Taj Mahal not affected by glass industry pollution: environmental report

According to a recent study conducted by the National Environmental Engineering Research Institute (NEERI) on the pollution levels in Firozabad, fumes from the micro and small glass enterprises in Firozabad district of UP glass industry are not reaching the World Heritage listed Taj Mahal.

The study was discussed during a meeting of the Taj Trapezium Zone Authority was held last week. The authority will now take forward the study with the Union Environment Ministry to decide on future plan of action.
TTZ is home to 350 industrial units of which 80 per cent are small scale, using less than 5000 standard cubic metres per day.  These units use just 26 per cent of the total natural gas supplied to the TTZ while 20 per cent of the large units consume as much as 74 per cent of the supply.  This has resulted in a major cost burden for the small units.
People in Firozabad have been traditionally manufacturing glass bangles for several decades.
According to Raj Kumar Mittal, Sr. Vice President, Mittal Ceramics, Firozabad, “Pollution due to glass industry in Firozabad could be an old story before 1996 when we were using coal. Ever since we got Greenfield gas connection, we are using non-polluting gas in our industries.”
“The government should now think of expanding the gas connection lines and give natural gas at subsidized rates to the MSMEs,” Mittal said.
Mittal said the move to allege the small industries of causing pollution is done by a big group (name not revealed here) to monopolize its business.
According to a TOI report, the study by National Environmental Engineering Research Institute (NEERI) to gauge pollution level in Firozabad revealed that the level of harmful PM10 and PM2.5 has exceeded the minimum level by double on a daily basis while nitrogen dioxide had crossed the basic level by more than two and a half times. The report, however, also added that the pollutants did not reach the vicinity of the monument or impact it directly. The aforementioned chemicals are said to be present in the region due to the bustling glass and bangle industry in the area.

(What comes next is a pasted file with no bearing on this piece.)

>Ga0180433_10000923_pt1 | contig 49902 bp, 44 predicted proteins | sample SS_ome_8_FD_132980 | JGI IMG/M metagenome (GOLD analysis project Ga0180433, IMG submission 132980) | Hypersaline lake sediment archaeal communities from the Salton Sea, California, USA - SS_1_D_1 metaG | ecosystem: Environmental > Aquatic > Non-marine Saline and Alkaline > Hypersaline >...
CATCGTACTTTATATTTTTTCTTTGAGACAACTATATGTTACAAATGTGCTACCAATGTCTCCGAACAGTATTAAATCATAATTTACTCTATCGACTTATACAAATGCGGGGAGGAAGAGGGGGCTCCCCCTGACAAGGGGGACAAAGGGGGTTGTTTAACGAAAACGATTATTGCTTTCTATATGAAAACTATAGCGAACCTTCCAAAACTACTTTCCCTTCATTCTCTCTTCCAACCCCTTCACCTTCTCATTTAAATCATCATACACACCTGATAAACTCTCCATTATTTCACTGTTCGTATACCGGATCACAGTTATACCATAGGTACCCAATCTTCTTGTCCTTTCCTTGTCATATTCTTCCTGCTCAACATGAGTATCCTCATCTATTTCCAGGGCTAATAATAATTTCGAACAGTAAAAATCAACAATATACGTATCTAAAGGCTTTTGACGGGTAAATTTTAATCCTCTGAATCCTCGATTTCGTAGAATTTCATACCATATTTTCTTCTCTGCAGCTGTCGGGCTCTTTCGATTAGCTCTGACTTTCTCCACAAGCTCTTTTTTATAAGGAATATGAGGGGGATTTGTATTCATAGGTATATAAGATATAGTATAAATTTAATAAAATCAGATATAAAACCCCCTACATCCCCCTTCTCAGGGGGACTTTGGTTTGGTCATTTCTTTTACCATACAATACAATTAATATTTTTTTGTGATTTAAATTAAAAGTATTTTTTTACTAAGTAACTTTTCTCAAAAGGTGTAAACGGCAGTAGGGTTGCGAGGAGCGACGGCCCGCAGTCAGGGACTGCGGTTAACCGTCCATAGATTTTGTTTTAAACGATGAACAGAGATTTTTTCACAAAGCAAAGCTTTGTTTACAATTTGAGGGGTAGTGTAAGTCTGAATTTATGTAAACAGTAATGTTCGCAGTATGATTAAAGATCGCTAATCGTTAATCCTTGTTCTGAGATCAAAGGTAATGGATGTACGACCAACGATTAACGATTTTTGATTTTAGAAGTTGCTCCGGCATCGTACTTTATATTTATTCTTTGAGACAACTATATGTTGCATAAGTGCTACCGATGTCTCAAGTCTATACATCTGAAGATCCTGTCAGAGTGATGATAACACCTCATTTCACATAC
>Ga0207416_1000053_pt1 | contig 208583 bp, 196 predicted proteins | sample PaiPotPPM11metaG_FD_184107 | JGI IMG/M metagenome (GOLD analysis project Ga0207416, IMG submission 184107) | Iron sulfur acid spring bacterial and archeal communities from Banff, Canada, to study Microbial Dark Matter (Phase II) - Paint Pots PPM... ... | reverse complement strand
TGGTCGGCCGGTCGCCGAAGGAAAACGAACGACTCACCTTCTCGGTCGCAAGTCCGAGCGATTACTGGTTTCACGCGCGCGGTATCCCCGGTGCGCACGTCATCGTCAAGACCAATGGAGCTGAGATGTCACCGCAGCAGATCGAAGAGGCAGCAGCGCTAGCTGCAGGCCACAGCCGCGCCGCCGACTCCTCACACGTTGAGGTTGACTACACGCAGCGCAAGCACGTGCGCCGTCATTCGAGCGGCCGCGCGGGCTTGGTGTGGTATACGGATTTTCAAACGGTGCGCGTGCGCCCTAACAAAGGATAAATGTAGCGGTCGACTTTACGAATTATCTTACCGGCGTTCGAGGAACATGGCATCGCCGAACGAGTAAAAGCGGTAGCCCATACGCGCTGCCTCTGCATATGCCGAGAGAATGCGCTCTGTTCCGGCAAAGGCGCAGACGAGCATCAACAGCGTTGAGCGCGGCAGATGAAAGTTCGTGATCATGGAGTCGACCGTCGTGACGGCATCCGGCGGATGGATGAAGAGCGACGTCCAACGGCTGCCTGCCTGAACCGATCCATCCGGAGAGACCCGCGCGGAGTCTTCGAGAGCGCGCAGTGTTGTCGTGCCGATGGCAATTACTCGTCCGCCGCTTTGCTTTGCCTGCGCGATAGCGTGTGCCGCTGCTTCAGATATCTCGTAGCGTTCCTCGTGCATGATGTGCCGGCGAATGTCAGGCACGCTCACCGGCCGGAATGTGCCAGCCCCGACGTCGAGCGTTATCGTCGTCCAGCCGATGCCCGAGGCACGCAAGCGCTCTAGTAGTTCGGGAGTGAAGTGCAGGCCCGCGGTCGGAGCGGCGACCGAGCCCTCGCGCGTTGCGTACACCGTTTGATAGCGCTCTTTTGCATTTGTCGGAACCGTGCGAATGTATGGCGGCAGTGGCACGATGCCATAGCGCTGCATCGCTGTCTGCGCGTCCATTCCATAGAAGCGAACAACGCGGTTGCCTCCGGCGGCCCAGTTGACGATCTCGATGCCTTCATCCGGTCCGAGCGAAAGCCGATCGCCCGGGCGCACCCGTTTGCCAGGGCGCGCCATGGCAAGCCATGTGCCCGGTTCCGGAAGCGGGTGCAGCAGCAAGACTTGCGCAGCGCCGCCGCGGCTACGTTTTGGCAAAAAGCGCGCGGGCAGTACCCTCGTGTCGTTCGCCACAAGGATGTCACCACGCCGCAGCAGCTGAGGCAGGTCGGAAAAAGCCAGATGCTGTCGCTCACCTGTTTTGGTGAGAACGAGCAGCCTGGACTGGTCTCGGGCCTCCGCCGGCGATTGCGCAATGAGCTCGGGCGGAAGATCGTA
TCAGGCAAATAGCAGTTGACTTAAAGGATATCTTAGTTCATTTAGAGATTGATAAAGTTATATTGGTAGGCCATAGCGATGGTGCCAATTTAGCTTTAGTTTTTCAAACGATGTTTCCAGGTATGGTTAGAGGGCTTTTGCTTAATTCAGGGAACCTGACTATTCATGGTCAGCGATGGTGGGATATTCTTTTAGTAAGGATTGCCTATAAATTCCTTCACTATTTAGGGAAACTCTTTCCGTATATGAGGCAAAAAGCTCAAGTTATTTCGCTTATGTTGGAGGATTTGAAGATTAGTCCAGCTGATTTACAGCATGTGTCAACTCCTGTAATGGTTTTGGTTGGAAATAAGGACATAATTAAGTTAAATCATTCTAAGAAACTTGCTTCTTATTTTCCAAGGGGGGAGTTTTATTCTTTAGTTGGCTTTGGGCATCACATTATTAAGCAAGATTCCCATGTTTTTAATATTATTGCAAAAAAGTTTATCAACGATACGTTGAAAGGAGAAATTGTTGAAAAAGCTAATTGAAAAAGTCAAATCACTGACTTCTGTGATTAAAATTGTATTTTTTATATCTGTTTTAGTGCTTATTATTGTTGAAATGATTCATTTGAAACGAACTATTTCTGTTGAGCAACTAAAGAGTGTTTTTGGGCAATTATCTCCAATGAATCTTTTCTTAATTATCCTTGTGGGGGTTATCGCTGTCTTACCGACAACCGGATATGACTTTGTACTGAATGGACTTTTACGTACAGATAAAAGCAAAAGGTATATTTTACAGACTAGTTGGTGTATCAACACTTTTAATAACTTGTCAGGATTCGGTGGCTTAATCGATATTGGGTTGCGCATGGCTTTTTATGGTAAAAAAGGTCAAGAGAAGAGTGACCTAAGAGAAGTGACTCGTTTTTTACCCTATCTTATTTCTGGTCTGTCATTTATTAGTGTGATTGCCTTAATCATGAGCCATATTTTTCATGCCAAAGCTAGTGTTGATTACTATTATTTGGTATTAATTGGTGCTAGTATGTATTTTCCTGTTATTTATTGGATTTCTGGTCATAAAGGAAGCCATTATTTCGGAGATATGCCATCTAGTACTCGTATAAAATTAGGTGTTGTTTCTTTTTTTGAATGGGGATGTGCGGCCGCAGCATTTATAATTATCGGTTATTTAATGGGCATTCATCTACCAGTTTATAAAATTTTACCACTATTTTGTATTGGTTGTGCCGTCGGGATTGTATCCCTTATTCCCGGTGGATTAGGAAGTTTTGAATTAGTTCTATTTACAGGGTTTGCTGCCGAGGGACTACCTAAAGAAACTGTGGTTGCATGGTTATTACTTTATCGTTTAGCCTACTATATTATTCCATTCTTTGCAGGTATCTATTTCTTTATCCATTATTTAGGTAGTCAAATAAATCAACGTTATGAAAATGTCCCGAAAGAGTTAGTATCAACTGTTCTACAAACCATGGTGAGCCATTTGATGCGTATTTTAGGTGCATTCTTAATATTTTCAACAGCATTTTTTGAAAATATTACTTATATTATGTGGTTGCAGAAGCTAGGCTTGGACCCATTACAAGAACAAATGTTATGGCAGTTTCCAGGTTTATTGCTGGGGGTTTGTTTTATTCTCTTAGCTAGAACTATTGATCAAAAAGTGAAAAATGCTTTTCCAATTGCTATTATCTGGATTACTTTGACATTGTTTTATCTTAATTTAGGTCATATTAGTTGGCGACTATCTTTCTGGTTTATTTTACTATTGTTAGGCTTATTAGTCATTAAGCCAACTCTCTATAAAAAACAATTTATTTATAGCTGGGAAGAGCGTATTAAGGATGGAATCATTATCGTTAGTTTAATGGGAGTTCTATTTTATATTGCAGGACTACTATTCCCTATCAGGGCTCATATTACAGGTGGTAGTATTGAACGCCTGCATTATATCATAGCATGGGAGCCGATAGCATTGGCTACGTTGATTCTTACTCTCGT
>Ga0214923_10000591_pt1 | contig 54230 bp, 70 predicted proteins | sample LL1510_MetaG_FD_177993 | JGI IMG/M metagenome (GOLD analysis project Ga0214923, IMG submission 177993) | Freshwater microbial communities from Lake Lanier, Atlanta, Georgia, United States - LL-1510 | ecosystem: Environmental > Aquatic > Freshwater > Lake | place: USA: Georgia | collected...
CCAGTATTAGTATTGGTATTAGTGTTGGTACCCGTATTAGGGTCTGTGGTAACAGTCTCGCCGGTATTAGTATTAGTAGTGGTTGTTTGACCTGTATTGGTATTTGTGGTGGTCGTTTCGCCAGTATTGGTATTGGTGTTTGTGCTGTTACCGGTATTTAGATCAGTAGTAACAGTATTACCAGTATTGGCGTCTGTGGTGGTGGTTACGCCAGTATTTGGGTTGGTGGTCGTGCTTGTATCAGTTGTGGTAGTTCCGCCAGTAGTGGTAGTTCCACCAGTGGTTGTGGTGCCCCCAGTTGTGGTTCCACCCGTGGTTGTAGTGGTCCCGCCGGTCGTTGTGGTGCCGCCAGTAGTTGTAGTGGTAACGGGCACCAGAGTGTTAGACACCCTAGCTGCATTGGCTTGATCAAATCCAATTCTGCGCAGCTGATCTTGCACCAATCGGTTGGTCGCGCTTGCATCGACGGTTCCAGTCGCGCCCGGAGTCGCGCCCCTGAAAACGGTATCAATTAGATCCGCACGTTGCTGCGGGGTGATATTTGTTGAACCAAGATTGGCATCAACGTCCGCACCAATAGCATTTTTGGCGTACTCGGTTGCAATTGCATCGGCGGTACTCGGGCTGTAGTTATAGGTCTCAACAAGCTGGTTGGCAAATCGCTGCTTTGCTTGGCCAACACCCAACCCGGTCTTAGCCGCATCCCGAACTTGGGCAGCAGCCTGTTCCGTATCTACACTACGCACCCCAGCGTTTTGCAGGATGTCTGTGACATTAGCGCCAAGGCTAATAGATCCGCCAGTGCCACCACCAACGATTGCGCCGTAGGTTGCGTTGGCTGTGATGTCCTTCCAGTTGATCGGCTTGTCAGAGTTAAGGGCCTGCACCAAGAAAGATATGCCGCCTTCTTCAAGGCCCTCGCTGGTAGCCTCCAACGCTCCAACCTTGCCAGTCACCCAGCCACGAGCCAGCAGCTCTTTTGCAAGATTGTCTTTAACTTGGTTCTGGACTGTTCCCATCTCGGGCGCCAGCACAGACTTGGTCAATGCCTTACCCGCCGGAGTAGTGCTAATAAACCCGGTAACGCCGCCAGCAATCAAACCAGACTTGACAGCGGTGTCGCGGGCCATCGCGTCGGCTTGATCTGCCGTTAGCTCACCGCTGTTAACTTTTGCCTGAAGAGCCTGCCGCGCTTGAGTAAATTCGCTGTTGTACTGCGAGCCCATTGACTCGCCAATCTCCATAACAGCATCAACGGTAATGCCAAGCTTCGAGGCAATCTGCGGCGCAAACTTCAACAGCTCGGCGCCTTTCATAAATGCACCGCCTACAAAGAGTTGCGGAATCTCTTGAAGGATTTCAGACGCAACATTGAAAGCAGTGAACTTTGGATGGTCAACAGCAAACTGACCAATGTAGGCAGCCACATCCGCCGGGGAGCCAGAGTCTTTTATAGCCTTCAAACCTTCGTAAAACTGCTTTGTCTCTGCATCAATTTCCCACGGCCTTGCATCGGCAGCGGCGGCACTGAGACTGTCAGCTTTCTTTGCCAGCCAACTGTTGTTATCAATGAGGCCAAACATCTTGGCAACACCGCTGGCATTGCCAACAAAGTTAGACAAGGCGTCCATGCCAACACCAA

The study was conducted at three places of the city to note down the levels of PM10 and its sources. It was revealed that at Raja Ka Taal, which has the majority of glass factories, the contribution of glass industries is 40%, burning of waste (21%) and DG set emission was at 17% for PM10, while at Tilak Nagar, road dust amounted to 33%, followed by domestic burning (25%), and glass industries (10%). At DIC, burning of garbage amounted to 49%, road dust was at 15% and glass industry amounted to 12%. The overall source contribution of glass industries to PM10 is found to be 20% on an average, the study stated.
The study stated that smoke from diesel run generators and vehicles are having a greater impact on the city.